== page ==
First, McEwen’s barrister suggested that the Day situation might have involved a deliberate act of illegality during the nomination process in May 2016, in which Day was fully aware of his ineligibility and yet lodged his party’s application for an above-the-line group voting box (a separate process from individual candidate nomination) regardless.
The argument contrasts this with the fact (apparently undisputed) that the lodgment of the relevant group voting tickets by the parties in Wood, Hill and Culleton (the Nuclear Disarmament Party in 1987 and One Nation in 1998 and 2016) were not impugned by any consciousness that any candidate’s nomination and the group ticket lodgment had any defect.
This is of course a factual claim, the strength of which may not have been fully tested in the litigation, so whether the Court could have based a decision on this assertion is not clear.
In addition, as a matter of fact it was not Bob Day personally whose state of knowledge prior to the lodging of the group voting ticket matters, because technically the ticket is lodged by the responsible official of the registered party, not by the candidates.
In any case, at the Court certainly did not find in favour of this assertion today.
Secondly, McEwen’s barrister argued that the situation differs from Wood, Hill and Culleton because Bob Day, unlike candidates Wood and Hill, was a high-profile figure in the election campaign, being already a sitting senator. The argument ran that this made a material difference when interpreting the intent of the voters, and therefore in deciding what form of recount to order.
The claim was that unlike in the cases of Wood and Hill (and presumably also Culleton), the transfer of votes to candidate number 2 in the ballot group would cause an actual distortion of the voters intent, so much so that the Court should specifically refrain from assuming that the voters would have been comfortable with their preferences transferring to the second candidate on the list if the first-listed candidate is removed.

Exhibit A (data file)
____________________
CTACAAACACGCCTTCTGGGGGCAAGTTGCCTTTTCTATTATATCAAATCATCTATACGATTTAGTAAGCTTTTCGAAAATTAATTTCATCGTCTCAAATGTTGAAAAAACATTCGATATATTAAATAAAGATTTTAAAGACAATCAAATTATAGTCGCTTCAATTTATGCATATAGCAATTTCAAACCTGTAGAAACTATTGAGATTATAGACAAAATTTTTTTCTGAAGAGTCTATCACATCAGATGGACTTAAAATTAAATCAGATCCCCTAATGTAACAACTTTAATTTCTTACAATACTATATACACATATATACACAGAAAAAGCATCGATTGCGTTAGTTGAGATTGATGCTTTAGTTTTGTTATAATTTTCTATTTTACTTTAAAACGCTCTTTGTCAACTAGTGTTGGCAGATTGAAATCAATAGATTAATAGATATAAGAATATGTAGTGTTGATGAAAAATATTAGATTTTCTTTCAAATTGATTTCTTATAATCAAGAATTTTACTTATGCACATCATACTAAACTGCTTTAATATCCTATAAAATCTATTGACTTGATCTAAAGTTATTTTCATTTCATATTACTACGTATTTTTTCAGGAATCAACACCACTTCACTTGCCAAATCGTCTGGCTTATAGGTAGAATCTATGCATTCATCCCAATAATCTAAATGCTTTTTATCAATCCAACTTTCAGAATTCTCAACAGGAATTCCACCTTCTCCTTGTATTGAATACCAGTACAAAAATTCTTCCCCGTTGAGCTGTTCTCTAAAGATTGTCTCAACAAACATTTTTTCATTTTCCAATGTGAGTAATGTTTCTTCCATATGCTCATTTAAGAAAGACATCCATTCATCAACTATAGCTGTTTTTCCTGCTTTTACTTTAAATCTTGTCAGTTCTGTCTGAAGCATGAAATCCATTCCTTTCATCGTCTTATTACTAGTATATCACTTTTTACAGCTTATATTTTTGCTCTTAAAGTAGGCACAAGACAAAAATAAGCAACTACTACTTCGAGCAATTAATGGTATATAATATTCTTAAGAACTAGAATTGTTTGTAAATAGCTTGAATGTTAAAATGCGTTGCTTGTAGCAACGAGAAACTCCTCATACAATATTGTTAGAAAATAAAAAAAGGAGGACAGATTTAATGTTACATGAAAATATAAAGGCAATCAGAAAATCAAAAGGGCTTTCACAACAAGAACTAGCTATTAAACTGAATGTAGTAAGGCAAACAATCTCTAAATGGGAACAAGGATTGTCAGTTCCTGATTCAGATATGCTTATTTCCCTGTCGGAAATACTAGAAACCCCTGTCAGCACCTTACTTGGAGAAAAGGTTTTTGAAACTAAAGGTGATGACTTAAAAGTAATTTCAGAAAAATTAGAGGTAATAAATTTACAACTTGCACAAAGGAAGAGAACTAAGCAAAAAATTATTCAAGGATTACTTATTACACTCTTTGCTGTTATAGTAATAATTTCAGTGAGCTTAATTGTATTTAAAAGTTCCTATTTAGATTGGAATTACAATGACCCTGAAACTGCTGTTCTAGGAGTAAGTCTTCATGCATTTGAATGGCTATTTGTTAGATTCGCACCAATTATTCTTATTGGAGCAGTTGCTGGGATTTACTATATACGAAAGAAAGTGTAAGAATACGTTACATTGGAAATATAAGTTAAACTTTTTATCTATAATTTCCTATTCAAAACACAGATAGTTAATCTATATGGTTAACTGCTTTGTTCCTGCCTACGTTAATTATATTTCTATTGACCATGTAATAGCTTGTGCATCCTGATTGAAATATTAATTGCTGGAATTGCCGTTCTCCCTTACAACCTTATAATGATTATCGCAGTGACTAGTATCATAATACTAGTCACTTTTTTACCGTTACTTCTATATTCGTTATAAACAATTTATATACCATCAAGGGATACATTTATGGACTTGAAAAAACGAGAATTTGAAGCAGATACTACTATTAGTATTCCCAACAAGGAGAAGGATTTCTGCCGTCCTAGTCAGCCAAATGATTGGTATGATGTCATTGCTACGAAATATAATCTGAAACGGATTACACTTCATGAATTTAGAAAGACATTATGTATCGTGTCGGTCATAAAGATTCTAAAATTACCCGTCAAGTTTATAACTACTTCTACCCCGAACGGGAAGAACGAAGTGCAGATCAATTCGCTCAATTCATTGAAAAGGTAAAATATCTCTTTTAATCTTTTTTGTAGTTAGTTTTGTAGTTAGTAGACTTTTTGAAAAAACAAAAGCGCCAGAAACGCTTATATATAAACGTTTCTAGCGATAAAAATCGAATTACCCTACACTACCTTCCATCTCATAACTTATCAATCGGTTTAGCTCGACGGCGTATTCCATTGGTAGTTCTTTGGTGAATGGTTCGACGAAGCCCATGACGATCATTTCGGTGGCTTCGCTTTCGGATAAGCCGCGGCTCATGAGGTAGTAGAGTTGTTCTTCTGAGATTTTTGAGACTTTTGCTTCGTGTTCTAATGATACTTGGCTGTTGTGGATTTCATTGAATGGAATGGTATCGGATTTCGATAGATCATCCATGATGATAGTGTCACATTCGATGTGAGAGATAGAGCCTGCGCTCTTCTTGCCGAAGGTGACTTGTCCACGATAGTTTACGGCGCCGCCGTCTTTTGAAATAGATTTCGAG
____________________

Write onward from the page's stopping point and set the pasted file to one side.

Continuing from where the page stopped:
This is a major stretch of reasoning. Apart from assuming – only for this case – that voters actually don’t wish to vote down the party column (even though by marking the column above the line that is precisely what such a ballot seems to indicate), the argument essentially holds that the flow of preferences – used in every other circumstance in the counting of elections – should not be taken as a sincere statement of voter intent.
It amounts to a rejection of the whole logic of preferential voting as recorded by marks on ballot papers, but only for this specific circumstance.
As an attempt to discard the expressed intention of voters, such a claim can hardly be be justified without the strongest indications that voters really would have done something different had they known. This is not a conclusion that appears anywhere in the Wood, Hill and Culleton decisions.
Finally, McEwen’s counsel attempted a third and potentially stronger argument, relating to the legislative changes made in 2016. The suggesting was made that there is a material difference between the legislation applying when Wood and Hill (but not Culleton) were decided – which was the strict group voting ticket (GVT) technique, where only a single “1” was marked on the ballot – as opposed to the optional preferential version of above-the-line (without GVTs) which was made the law in early 2016.
In the new 2016 version of the ballot design, voters were urged to mark above-the-line at least numbers “1” through “6”, and more numbers for more parties if they wished.
This is a material difference in the ballot design. Had the Court invalidated the ballot group votes in Wood and Hill, the effect would have been to invalidate the whole of all the votes in question, effectively disenfranchising all of the relevant voters, and of course altering the election result in terms of partisan outcome.